In Flight health - Air Quality


Aircraft air quality is very important for a safe, comfortable and healthy flight. Cabin air must be carefully controlled in different ways. Air is often re-circulated so must be filtered, temperature controlled, humidity controlled & pressure regulated. The system that controls most of these is known as the Environmental Control System.
In flight air quality is of interest to both pilots and passengers.

Cabin Air Pressure.

The pressure in an aircraft is not equal to the pressure at sea level, but is instead equivalent to around 1500m - 2500m in altitude. Although the effects of this are not a concern for the majority of healthy individuals, it does mean that there is a reduction in oxygen available. The cabin pressurization can also affect the human body mainly by causing internal gases to expand. Most people have experiences this do a degree during take-off or landing inside the inner ear. Expanding gasses in the body and ear can cause discomfort & potentially pain. The gas laws responsible for this are located here on Aviation Knowledge. One way to counter this is by 'equalizing' the middle ear and sinus. To read more about cabin pressure click here.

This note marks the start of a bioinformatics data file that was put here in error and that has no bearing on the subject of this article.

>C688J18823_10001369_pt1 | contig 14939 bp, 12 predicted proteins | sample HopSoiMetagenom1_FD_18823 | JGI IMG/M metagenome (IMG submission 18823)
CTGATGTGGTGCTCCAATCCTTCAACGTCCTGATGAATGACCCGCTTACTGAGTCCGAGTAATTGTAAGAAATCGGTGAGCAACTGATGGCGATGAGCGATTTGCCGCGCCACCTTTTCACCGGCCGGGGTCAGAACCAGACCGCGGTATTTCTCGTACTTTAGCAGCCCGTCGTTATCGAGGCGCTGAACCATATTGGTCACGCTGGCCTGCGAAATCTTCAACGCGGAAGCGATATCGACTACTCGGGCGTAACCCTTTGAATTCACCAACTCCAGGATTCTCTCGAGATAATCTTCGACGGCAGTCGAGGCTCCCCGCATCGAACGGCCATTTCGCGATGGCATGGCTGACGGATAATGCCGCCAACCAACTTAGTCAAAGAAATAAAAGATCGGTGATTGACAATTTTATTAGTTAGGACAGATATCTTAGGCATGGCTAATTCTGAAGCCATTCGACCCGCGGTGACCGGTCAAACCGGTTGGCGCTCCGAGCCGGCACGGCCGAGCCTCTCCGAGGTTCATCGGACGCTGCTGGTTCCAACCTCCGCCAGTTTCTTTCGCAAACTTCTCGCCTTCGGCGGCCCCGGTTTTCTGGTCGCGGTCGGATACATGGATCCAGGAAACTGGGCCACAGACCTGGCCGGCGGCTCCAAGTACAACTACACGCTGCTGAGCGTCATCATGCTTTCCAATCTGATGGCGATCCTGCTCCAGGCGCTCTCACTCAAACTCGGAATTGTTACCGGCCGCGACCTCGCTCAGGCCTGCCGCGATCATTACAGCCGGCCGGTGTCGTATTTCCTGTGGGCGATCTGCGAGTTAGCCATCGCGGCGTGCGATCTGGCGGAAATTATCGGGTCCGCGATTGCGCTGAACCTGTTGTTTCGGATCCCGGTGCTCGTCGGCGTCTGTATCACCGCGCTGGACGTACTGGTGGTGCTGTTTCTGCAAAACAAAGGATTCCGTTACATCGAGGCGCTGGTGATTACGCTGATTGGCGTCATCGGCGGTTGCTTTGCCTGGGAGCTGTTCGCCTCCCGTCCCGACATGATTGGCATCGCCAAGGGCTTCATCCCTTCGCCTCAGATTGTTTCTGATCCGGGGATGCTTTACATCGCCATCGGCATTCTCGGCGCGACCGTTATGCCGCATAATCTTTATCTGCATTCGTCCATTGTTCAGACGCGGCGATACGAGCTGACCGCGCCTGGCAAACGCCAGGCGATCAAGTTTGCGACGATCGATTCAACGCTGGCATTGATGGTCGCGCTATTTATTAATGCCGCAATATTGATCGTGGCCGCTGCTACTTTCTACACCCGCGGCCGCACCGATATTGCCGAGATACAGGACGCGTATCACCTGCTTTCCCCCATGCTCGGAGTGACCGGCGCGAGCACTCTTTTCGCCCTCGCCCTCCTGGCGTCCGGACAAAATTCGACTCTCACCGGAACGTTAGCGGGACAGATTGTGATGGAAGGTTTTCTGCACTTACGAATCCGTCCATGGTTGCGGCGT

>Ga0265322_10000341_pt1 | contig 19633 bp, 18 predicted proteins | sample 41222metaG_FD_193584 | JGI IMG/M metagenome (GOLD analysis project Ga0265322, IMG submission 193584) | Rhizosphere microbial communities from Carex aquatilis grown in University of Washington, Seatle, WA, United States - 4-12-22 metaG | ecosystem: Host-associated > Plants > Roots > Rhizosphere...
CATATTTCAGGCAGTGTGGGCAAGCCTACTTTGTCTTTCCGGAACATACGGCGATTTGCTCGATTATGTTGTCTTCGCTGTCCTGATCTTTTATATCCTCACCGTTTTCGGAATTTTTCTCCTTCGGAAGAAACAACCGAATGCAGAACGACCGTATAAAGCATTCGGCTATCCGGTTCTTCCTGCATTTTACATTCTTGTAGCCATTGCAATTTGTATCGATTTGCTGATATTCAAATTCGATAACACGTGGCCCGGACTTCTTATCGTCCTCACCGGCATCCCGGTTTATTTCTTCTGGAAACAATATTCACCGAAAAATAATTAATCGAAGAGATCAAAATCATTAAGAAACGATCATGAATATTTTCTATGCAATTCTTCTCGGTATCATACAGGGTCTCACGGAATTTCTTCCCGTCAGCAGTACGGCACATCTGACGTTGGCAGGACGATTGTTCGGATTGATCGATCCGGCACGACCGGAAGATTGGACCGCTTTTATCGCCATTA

The relative humidity inside aircraft cabins during flight is generally low (usually less than 20% (Rescue Nurse International, 20122)). Our bodies aren't usually used to this low humidity and as a result we can experience slight drying of the skin, drying or sore eyes, as well as drying of the mucous membranes which can lead to cracked lips. Some modern composite aircraft (such as the Boeing 787 (wiki)) have been able to achieve higher levels of humidity.


Low humidity can also lead to dehydration. Dehydration is a common health risk for pilots. For more information on dehydration and prevention see the FAA's web page here.


Because cabin pressure is low, oxygen is also reduced slightly. This is of most concern to infants or individuals with cardio-respiratory diseases as it can reduce the oxygen saturation of the blood potentially leading to hypoxia. Others who may have increased risk include smokers (who may have reduced ability to ingest oxygen) as well as people under the influence of alcohol (as the effect of alcohol on the brain is increased by with lack of oxygen (Rescue Nurse International, 20122)).


Lack of oxygen in the cabin can lead to a condition known as hypoxia. To learn more about hypoxia click here

Airborne Allergens (Aeroallergen)

For people with certain allergies it can be very important that an aircraft's air is filtered during flight. There are a number of airborne allergens that can pose a health risk to some people. These allergens include

  • Dust mites & animal contaminants
  • Mold
  • Certain chemicals
  • And even nuts

Air filtration systems onboard can help make the flight safer for those with allergies, and can make the flight healthier and more comfortable for all passengers and crew onboard.


Annoying odors can make any flight uncomfortable, however they usually do not pose any health risk. There is the potential to cause irritation to the mucous membrane.

Air pollution